The total iron test is reported as iron (Fe) and represents for both ferrous iron (Fe+2) and ferric iron (Fe+3) for a measure of the total iron in a sample. Ferric iron (Fe+3) is iron that has been further oxidized, moving from ferrous oxide (FeO) as ferrous iron (Fe+2) to ferric iron (Fe+3). Total iron levels above 1 mg/L in groundwater wells can be an indicator iron precipitation is occurring.
Increases in total iron can indicate problems are occurring within the well and aquifer. Iron bacteria, corrosion, aeration, and declining water levels can all cause increases in the iron level. Like several of these parameters, iron levels can fluctuate with well activity, and as such, the well’s use or inactivity should be considered when evaluating results.
The most common parameter used for the evaluation of corrosion potential is the Langelier Saturation Index. The LSI is a calculation that takes into account pH, conductivity, water temperature, calcium content, and alkalinity. The LSI calculation yields a value that falls within the range of –3 to +3 for most groundwater sources.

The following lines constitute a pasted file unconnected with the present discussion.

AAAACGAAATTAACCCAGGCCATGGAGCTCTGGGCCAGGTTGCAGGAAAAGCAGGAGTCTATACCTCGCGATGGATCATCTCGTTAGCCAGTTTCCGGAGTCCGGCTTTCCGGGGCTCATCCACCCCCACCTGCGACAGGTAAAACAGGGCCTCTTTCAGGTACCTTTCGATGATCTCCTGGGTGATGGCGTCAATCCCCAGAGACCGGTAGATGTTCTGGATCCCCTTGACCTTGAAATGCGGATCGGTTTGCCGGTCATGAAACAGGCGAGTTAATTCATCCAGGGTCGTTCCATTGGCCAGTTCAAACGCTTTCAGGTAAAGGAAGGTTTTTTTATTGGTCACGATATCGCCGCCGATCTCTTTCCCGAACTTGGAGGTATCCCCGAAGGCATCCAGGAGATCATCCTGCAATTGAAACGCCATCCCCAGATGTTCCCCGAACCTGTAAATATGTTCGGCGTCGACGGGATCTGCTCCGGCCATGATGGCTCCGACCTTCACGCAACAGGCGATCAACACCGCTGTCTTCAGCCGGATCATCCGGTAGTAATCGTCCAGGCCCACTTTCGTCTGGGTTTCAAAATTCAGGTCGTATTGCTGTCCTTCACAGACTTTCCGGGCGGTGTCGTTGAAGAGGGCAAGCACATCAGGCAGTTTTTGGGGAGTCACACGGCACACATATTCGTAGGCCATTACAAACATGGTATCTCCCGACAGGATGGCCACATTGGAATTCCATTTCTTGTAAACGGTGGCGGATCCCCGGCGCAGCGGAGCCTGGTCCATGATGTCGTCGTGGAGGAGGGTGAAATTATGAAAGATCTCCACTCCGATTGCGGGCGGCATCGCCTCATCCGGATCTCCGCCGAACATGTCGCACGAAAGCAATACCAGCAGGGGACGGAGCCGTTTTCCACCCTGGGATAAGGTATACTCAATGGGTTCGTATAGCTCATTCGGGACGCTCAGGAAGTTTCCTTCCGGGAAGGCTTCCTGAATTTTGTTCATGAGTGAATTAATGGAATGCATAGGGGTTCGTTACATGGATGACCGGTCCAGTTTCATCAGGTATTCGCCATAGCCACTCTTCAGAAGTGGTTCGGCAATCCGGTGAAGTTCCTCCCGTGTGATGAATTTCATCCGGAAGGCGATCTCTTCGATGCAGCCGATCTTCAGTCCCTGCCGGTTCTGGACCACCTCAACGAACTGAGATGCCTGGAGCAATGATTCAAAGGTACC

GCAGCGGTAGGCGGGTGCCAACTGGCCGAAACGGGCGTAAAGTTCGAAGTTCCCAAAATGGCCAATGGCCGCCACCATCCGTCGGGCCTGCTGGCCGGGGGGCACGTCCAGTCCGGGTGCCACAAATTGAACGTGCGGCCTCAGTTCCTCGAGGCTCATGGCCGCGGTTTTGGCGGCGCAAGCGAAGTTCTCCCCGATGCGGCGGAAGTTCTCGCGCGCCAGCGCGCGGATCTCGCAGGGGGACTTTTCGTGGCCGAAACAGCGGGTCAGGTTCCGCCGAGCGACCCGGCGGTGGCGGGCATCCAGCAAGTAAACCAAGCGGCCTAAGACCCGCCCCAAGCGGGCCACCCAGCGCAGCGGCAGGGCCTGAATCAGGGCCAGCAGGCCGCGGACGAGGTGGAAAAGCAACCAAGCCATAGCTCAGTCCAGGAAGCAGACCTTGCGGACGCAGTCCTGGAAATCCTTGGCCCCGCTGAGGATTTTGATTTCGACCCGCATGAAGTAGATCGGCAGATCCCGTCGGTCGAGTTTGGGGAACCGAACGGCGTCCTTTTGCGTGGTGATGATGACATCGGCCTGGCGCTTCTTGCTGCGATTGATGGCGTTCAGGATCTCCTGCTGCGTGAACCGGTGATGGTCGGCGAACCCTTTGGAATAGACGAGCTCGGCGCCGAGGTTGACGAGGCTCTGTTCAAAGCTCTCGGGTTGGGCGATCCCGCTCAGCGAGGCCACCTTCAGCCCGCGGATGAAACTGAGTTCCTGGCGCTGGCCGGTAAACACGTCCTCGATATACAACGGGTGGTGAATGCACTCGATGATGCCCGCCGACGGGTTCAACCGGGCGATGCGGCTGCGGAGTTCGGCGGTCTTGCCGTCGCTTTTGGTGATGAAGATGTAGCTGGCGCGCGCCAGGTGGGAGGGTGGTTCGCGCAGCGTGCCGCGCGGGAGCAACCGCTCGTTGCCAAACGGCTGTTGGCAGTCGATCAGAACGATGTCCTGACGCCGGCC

Positive values indicate a water source considered supersaturated with respect to calcium carbonate and scale forming. Negative values are undersaturated with respect to calcium carbonate with a limited potential for carbonate scale and thus more aggressive with regards to corrosion.
A second, lesser-known calculation is the Larson-Skold Index used to assess the corrosivity of a water source toward mild steel. The Larson-Skold Index builds on the LSI by accounting for the impacts of sulfates and chlorides. In areas where brackish water is a concern, use of the Larson-Skold Index can be helpful, especially when designing new well systems.
Regardless of our acceptance or comfort level, bacteria are universally present in our aquifer systems. In the water industry, the total coliform test has become the default method—right or wrong—of assessing microbial water quality.
Unfortunately, the total coliform test does little to tell us of the resident bacteria population and issues that can impact well operation. The population size and type are generally used to evaluate problems associated with bacteria such as biofouling, foul odors, and the presence of pathogens.
Important microbiological parameters for well evaluation include an assessment of the total population, the presence of specific troublesome organisms, and the presence of larger biological components.
Adenosine triphosphate (ATP) testing is a more accurate and advanced means of quantifying the total bacterial population within a water sample. Heterotrophic plate counts (HPC), while helpful, are better suited for more investigative testing.